Threats to New Entrants
In the automotive manufacturing industry, this is often the lowest threat. Features to be considered for this threat include all entry barriers such as pre-financing requirements (too expensive to set up a car manufacturing facility!), Product Equity (a new company may not have it), law and government policy (consider safety, EPA and issuance), distribution capacity (Alfa Romeo has been out of the US since the early 90s mainly due to the failure to re-establish the retailer network.
Consumer/customer Negotiation Capacity
Who in the US has ever bought a car without negotiating? Anyone? In 2009 in particular, U.S. retailers offered consumers great deals to make the industry go. Although the size of the consumer purchase is often a good factor in determining the force, or in the automotive industry where buyers often buy one car at a time, they still have great potential. However, this may differ from other markets. Singapore is definitely lower than the US, which creates favorable conditions in the industry but not consumers. In general, it is safe to say that customers have some purchasing power, but it always depends on the market.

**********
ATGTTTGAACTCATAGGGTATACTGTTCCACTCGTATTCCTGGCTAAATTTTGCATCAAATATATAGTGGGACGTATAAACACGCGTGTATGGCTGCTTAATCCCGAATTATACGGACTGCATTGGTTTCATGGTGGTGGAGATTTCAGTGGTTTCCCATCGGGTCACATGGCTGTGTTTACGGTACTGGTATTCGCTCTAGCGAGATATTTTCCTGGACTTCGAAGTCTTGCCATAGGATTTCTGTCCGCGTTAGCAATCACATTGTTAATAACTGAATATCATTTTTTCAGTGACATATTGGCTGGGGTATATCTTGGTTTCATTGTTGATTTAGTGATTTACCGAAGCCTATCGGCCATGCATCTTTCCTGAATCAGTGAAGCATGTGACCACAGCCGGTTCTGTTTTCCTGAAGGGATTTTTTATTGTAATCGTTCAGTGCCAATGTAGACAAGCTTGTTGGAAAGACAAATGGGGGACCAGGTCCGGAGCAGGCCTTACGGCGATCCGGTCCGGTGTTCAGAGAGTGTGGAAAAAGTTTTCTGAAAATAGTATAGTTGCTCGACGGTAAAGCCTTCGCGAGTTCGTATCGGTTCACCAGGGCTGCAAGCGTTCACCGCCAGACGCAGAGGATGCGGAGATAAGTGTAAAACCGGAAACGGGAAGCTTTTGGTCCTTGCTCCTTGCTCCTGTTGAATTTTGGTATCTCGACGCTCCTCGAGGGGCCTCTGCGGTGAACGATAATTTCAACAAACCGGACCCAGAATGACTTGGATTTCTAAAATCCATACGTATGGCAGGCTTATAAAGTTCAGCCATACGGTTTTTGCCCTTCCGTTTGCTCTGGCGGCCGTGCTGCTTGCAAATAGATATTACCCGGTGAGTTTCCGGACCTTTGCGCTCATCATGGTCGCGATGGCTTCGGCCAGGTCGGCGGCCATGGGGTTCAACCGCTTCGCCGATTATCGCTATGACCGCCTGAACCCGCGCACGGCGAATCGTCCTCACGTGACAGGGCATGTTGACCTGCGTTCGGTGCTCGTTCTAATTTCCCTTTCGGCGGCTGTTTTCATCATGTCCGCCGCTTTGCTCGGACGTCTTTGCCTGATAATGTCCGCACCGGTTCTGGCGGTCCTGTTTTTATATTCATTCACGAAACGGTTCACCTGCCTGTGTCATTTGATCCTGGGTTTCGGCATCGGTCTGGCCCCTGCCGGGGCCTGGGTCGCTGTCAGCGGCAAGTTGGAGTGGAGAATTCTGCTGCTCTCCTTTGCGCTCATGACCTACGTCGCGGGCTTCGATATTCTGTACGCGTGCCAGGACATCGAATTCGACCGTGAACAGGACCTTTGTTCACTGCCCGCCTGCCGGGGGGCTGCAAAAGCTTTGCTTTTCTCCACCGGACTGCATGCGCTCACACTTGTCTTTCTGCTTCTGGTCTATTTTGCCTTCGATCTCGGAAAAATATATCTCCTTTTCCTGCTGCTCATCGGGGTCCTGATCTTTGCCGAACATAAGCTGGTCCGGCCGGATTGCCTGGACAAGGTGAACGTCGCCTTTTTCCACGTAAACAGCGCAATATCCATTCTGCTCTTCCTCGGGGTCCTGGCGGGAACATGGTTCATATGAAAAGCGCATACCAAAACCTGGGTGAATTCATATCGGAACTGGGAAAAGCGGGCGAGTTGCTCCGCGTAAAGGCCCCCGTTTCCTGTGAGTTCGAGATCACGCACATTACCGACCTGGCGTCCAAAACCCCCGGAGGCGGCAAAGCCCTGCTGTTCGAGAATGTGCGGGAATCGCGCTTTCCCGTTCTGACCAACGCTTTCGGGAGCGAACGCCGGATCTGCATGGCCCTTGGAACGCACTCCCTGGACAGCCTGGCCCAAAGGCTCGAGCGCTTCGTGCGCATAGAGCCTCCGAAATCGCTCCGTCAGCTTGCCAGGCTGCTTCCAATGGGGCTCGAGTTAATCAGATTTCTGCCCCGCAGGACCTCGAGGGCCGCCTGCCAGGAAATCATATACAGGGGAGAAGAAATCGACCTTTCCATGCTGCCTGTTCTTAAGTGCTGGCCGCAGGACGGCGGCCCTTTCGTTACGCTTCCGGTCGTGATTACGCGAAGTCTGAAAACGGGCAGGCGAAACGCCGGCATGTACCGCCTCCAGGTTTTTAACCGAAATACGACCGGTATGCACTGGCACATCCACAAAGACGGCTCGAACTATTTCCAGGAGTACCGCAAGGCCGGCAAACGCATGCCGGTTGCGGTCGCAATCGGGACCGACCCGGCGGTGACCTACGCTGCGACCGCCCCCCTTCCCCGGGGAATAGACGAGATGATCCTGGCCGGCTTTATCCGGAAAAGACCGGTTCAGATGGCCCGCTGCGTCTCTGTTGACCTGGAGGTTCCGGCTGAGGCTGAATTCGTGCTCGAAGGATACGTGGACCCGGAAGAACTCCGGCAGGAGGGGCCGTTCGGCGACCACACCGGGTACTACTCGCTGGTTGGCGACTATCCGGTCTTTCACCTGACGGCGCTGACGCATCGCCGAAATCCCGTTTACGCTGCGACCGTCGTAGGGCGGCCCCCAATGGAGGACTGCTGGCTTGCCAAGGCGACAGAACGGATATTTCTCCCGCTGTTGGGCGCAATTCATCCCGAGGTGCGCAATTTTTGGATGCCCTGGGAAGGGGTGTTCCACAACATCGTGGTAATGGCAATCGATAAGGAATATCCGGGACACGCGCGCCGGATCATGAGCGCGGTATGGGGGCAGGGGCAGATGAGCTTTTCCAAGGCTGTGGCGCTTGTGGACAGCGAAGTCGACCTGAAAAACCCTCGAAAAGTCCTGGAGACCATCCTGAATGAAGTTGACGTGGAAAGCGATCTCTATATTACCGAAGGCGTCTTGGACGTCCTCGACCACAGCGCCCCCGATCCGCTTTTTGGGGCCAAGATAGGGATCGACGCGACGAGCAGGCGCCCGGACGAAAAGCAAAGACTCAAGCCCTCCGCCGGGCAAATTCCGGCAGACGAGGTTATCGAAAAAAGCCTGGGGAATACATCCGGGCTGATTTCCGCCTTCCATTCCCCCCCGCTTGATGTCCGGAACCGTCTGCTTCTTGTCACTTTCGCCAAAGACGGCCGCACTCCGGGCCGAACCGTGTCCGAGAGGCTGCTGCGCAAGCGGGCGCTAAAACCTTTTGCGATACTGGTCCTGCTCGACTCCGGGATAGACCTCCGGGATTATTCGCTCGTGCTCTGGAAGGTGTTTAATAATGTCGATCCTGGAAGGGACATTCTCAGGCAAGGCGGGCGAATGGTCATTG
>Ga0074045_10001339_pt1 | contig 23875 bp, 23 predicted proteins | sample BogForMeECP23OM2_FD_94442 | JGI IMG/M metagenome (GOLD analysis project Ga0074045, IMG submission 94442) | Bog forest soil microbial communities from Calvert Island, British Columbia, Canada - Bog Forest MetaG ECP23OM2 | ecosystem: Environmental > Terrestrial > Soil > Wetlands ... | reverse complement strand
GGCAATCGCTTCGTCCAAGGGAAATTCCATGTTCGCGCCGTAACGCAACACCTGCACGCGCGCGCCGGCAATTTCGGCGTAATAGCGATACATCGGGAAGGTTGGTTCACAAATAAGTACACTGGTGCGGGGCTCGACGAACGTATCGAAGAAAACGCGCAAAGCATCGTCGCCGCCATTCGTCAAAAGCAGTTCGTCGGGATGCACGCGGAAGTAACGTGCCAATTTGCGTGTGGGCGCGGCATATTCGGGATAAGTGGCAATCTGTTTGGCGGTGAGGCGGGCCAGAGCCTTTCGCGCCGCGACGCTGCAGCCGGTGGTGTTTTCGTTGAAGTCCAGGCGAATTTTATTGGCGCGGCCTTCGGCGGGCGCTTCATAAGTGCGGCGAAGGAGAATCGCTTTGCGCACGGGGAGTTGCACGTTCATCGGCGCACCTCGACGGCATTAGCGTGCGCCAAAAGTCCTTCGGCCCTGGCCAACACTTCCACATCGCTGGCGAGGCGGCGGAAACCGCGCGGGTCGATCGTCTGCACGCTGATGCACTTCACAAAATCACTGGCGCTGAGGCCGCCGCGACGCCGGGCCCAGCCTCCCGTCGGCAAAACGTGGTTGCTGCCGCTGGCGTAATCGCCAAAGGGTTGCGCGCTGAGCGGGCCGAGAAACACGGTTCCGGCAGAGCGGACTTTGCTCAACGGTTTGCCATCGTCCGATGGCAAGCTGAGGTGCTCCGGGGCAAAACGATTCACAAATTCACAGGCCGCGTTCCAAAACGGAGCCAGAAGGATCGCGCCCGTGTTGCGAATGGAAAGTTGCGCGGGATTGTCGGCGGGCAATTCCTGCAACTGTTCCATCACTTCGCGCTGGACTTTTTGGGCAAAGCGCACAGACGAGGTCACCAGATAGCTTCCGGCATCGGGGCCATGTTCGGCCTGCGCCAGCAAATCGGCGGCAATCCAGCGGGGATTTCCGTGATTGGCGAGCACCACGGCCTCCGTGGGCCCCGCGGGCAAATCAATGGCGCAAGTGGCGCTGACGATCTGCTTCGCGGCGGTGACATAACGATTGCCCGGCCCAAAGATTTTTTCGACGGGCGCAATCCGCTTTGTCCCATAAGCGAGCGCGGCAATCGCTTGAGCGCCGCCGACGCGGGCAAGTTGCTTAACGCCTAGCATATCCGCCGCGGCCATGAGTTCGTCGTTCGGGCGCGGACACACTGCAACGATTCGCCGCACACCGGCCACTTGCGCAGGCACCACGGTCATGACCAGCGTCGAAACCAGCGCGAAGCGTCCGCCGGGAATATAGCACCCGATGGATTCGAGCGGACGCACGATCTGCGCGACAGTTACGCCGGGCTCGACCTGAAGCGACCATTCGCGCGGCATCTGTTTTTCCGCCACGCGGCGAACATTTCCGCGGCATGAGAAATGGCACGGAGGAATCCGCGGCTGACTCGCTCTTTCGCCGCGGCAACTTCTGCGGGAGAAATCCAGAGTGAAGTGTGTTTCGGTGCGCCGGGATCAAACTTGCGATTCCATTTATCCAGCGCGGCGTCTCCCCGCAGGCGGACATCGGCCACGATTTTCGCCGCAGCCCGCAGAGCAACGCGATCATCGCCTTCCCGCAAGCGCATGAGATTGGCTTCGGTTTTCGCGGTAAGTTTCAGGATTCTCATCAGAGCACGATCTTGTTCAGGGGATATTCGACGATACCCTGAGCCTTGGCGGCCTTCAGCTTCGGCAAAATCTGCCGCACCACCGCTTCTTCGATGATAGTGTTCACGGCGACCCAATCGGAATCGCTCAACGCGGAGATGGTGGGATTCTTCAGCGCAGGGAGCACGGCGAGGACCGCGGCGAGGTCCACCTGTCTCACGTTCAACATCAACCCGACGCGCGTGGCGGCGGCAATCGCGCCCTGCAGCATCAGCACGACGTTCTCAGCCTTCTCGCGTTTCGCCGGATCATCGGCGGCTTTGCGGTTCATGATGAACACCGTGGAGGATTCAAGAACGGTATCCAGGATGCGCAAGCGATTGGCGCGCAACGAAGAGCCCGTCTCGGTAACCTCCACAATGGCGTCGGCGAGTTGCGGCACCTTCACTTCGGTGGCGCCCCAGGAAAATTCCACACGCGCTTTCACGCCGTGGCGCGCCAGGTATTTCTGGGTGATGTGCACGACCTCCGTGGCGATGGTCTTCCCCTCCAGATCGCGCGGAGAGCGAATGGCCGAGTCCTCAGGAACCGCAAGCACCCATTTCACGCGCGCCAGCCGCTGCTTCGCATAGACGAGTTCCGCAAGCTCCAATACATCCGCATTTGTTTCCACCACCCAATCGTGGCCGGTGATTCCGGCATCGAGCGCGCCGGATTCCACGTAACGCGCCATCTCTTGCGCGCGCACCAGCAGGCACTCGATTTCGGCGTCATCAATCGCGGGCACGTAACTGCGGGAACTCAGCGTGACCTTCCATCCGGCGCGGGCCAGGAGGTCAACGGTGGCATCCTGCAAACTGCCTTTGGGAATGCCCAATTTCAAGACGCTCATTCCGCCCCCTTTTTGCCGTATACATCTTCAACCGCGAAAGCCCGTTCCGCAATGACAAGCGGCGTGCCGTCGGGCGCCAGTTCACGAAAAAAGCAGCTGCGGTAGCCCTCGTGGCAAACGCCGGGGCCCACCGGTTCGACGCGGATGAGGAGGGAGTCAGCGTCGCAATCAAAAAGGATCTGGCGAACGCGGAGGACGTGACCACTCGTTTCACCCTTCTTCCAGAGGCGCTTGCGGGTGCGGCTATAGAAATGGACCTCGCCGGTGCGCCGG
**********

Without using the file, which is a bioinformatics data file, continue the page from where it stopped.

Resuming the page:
The Threat of Replacement Products
If consumers look at a competition or other comparable products and change easily (they have a lower cost of replacement) there could be a serious threat to this force. In new cars, replacement costs are higher because you can’t sell a brand new car at a price you paid for it. Porter’s 5 forces analysis in the automotive industry includes a new, unused market or second-hand market.
Number of Negotiating Power Providers Available
In the automotive industry, this applies to all suppliers of parts, tires, appliances, electronics, and even assembly workers. As we know that car union has great power. But we also know that some suppliers of small firms rely on car manufacturers, and may have one car manufacturer as a client. So this power can be deceptive to explore.
The Intensity of the Competitive Rivalry
We know that in many countries all carmakers make a strong competition. The falling prices of Tit-for-tat, advertising campaigns, and product development keep them on the verge of creativity and profitability. The genes are low and the pressure between competitors is high. Manufacturers of government vehicles such as Proton in Malaysia are facing less controversy but are still under pressure from other countries.